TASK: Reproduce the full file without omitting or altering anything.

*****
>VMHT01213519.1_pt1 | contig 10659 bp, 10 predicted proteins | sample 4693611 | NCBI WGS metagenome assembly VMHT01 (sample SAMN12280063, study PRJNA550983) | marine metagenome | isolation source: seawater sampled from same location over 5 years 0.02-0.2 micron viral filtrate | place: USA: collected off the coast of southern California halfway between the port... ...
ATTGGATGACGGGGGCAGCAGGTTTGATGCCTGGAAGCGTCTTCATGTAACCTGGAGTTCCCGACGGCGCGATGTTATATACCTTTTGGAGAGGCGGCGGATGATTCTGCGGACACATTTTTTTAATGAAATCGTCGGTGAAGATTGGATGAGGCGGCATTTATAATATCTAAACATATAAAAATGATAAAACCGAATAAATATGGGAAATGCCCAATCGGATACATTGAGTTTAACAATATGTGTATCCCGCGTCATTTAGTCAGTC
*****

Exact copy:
>VMHT01213519.1_pt1 | contig 10659 bp, 10 predicted proteins | sample 4693611 | NCBI WGS metagenome assembly VMHT01 (sample SAMN12280063, study PRJNA550983) | marine metagenome | isolation source: seawater sampled from same location over 5 years 0.02-0.2 micron viral filtrate | place: USA: collected off the coast of southern California halfway between the port... ...
ATTGGATGACGGGGGCAGCAGGTTTGATGCCTGGAAGCGTCTTCATGTAACCTGGAGTTCCCGACGGCGCGATGTTATATACCTTTTGGAGAGGCGGCGGATGATTCTGCGGACACATTTTTTTAATGAAATCGTCGGTGAAGATTGGATGAGGCGGCATTTATAATATCTAAACATATAAAAATGATAAAACCGAATAAATATGGGAAATGCCCAATCGGATACATTGAGTTTAACAATATGTGTATCCCGCGTCATTTAGTCAGTC